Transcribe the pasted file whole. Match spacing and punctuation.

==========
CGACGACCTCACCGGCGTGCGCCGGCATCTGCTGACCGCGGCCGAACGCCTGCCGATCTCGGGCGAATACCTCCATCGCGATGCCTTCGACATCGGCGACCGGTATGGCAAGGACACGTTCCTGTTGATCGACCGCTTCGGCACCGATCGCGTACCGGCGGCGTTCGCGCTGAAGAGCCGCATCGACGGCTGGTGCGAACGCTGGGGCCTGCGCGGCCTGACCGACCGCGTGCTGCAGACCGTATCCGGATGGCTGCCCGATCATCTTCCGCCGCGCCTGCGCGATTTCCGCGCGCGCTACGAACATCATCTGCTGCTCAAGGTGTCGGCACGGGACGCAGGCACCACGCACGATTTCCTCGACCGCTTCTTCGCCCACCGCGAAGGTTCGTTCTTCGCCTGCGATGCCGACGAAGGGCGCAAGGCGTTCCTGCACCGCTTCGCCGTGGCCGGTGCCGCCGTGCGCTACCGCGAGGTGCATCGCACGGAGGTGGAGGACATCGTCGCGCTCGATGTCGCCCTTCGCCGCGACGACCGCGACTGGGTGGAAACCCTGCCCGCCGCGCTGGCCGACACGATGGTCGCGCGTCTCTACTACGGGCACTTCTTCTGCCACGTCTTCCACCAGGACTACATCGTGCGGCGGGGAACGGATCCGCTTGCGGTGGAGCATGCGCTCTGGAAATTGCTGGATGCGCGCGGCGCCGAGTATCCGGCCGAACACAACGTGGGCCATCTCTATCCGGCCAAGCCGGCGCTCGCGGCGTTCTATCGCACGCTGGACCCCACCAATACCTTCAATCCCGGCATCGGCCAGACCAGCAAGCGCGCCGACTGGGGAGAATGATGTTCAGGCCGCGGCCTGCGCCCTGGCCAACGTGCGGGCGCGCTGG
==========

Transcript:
CGACGACCTCACCGGCGTGCGCCGGCATCTGCTGACCGCGGCCGAACGCCTGCCGATCTCGGGCGAATACCTCCATCGCGATGCCTTCGACATCGGCGACCGGTATGGCAAGGACACGTTCCTGTTGATCGACCGCTTCGGCACCGATCGCGTACCGGCGGCGTTCGCGCTGAAGAGCCGCATCGACGGCTGGTGCGAACGCTGGGGCCTGCGCGGCCTGACCGACCGCGTGCTGCAGACCGTATCCGGATGGCTGCCCGATCATCTTCCGCCGCGCCTGCGCGATTTCCGCGCGCGCTACGAACATCATCTGCTGCTCAAGGTGTCGGCACGGGACGCAGGCACCACGCACGATTTCCTCGACCGCTTCTTCGCCCACCGCGAAGGTTCGTTCTTCGCCTGCGATGCCGACGAAGGGCGCAAGGCGTTCCTGCACCGCTTCGCCGTGGCCGGTGCCGCCGTGCGCTACCGCGAGGTGCATCGCACGGAGGTGGAGGACATCGTCGCGCTCGATGTCGCCCTTCGCCGCGACGACCGCGACTGGGTGGAAACCCTGCCCGCCGCGCTGGCCGACACGATGGTCGCGCGTCTCTACTACGGGCACTTCTTCTGCCACGTCTTCCACCAGGACTACATCGTGCGGCGGGGAACGGATCCGCTTGCGGTGGAGCATGCGCTCTGGAAATTGCTGGATGCGCGCGGCGCCGAGTATCCGGCCGAACACAACGTGGGCCATCTCTATCCGGCCAAGCCGGCGCTCGCGGCGTTCTATCGCACGCTGGACCCCACCAATACCTTCAATCCCGGCATCGGCCAGACCAGCAAGCGCGCCGACTGGGGAGAATGATGTTCAGGCCGCGGCCTGCGCCCTGGCCAACGTGCGGGCGCGCTGG